We look at the common questions that people who live with an alcoholic need answers to.
In her last article, Lou discussed the anxiety that came from putting down denial and walking into reality. She was faced with the sudden realisation of the enormity of the situation that she was in. No wonder so many people prefer to stay in denial about this addiction; it saves so much heartache. However, for Lou — and all the Lou’s out there — having stuck her head out from the denial about this, she and they realise that there is no going back. Somehow they need to deal with the situation as best they can.
The first thing they do is go straight on the computer, go to Google, type in alcoholic and see what comes up. Generally, they are looking for two bits of information 1. Is my partner/wife/husband an alcoholic and 2. What can I do? Let’s take these one at a time.
Is My Partner An Alcoholic?
The reason that you are asking this question is because he is causing some kind of problem in the household. She is drinking too much — too often. He does not come home when he says and when he does, he smells of alcohol. He is always the last person to leave the party, or she is always the first person to suggest having a drink.
Part of what you are looking for on the Internet is the definitive definition that will pinpoint whether he is an alcoholic, and then, you will have the ammunition for your next confrontation with her. This time there will be no denying it he will be forced to admit the problem and seek help; result — problem solved! Well actually, no. It is not quite as simple as that.
Many of the symptoms of alcoholism are subjective; that means that the diagnosis tends to be a matter of opinion. OK, fair enough. There are criteria laid out, and the opinion of whether the drinker actually meets those criteria tends to be given by an ‘expert.’ But most alcoholics are just as capable of ignoring ‘expert opinions’ as they are of ignoring yours.
At Bottled Up we offer a different definition. If he is an alcoholic or not is not really that important; instead, if alcohol is causing issues in your home, relationship and family then there is a problem. It is a simple, straightforward definition.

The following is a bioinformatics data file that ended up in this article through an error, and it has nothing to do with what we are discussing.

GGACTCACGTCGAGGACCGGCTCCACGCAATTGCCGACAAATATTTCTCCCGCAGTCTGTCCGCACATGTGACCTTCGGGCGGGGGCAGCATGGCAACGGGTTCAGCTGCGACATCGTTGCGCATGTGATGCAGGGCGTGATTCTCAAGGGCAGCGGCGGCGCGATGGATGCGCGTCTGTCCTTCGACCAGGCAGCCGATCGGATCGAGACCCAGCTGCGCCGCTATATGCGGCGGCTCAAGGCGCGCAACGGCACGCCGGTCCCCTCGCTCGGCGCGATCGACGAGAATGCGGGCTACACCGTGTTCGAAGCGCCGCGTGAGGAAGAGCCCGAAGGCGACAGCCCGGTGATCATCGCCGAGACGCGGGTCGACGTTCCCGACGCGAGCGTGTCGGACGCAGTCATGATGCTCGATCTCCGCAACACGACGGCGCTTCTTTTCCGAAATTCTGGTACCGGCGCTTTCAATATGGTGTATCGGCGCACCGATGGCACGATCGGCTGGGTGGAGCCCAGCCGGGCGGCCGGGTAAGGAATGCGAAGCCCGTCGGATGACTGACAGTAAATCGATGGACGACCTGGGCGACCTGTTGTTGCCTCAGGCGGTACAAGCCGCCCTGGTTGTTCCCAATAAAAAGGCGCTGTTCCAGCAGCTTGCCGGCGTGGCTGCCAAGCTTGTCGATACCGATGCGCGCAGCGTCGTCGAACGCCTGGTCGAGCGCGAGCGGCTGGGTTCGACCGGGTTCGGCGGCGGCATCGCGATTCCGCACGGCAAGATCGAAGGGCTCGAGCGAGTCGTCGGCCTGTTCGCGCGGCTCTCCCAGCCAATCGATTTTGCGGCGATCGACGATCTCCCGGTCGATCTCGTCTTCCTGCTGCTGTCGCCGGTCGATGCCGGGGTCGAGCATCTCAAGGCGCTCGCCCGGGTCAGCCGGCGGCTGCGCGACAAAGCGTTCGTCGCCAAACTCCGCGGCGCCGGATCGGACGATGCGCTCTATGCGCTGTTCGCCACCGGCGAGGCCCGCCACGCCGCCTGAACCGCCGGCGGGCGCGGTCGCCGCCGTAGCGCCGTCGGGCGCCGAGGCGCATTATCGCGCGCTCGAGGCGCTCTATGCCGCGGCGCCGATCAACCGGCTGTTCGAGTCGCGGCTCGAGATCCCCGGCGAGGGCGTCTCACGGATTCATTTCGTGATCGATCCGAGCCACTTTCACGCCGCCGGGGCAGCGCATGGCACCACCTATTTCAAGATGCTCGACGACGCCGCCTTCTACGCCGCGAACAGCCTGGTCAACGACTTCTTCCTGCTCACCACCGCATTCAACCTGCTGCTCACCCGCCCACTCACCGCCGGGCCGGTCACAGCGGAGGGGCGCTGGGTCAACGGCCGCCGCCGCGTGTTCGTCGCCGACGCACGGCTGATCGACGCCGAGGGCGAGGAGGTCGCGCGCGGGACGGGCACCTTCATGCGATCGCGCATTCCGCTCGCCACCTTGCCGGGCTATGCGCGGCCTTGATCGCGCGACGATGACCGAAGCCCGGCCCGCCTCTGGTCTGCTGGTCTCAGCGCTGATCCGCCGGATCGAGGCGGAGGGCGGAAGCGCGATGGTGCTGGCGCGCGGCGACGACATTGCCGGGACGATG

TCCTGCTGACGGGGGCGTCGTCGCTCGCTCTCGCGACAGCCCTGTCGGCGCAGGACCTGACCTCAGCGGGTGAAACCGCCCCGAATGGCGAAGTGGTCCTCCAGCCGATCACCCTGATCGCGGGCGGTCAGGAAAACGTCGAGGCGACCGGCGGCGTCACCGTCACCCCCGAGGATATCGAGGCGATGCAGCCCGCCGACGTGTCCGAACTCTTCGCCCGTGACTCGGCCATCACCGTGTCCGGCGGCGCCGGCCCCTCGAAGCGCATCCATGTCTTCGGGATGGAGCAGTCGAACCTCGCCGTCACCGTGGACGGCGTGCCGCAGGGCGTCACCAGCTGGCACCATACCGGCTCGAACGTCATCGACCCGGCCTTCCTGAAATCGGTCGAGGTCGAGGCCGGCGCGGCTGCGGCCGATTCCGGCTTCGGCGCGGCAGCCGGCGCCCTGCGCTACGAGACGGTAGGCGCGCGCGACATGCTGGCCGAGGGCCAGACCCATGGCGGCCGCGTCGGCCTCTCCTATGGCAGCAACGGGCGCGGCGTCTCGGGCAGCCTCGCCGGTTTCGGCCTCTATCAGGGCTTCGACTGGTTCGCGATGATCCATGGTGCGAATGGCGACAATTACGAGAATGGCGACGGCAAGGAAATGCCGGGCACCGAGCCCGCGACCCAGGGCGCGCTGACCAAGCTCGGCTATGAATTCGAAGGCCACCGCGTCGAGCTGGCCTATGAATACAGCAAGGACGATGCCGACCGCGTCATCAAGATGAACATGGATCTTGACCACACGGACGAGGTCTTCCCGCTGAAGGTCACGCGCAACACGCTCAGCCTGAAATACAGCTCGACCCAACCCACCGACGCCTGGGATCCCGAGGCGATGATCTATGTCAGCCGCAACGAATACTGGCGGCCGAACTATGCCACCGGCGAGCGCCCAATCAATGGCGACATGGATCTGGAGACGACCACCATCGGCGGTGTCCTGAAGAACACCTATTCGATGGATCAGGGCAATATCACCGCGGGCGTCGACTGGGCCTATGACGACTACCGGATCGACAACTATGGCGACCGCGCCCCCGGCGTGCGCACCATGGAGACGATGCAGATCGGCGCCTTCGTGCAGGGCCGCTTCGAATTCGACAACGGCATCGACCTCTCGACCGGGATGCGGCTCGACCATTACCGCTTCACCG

However, we can provide you with a way of measuring the problem and how it affects your life. We give you a tool called SHARE, which stands for Safety, Health, Ambition, Relationships, Environment. This is a much more meaningful way of looking at the drinking and its impact on all the different areas of your life. It is also a much less threatening way of discussing drinking with your drinker as it focuses on the consequences and avoids the pointless arguments that revolve around whether or not she drinks too much.
What Can I Do About It?
If you have searched for solutions you will almost certainly have found that there are two diametrically opposed views about your course of action. View No. 1 states that you should get out of there and quick, or better still, get him out of there. Although it is easy to see where this view comes from; save yourself heartache as addiction is a relapsing condition. However, it fails to take account of one critical piece of information. Usually, the person searching the internet still loves their drinker; he/she is looking for a solution and not a travel agent or a realtor.
View No. 2 takes a different view, suggesting that you are powerless so you might as well accept what is going on. OK, there is some truth in this view, as there is some truth in view No. 1 also. It is difficult to change another person, especially if that person does not want to change. What this view does not take into account is that change does not happen in a vacuum and external factors influence whether change occurs or not. Moreover, research has found that a large factor in the change process, initiation and maintenance is the home environment and the family.
Bottled Up’s View
Most of the people who come to us still love their drinker and are looking for a solution of how they can live in peace with the drinker. Obviously, their dearest wish is to get him/her to stop drinking all together and preferably now. We dearly wish that we could deliver that outcome to order, but we can’t.
The first thing that we do in Bottled Up is to help to empower the partner of the drinker. We get them to look at things they can stop doing that increase the tensions in the relationship and lead to greater frustration and anger without having any therapeutic value. We get them to look at how they can build their life more independently of the drinker. This is not them running away but detaching from the emotional and behavioural interdependencies that develop in relationships where there is an addict. We then start to put support mechanisms in place so that they can come out of the secret world of shame and stigma that allows the drinking behaviour to flourish.
Then, when they are feeling more empowered, we start to look at ways that the drinking behaviour can be addressed. We show them how to confront the drinker and the behaviour in ways that are less challenging in nature and therefore, are more likely to get a hearing. Sometimes (we would argue most times) the all-or-nothing approach does not provide the results that we hope. Therefore, we use a process of negotiation that can provide incremental change that builds to the desired outcome.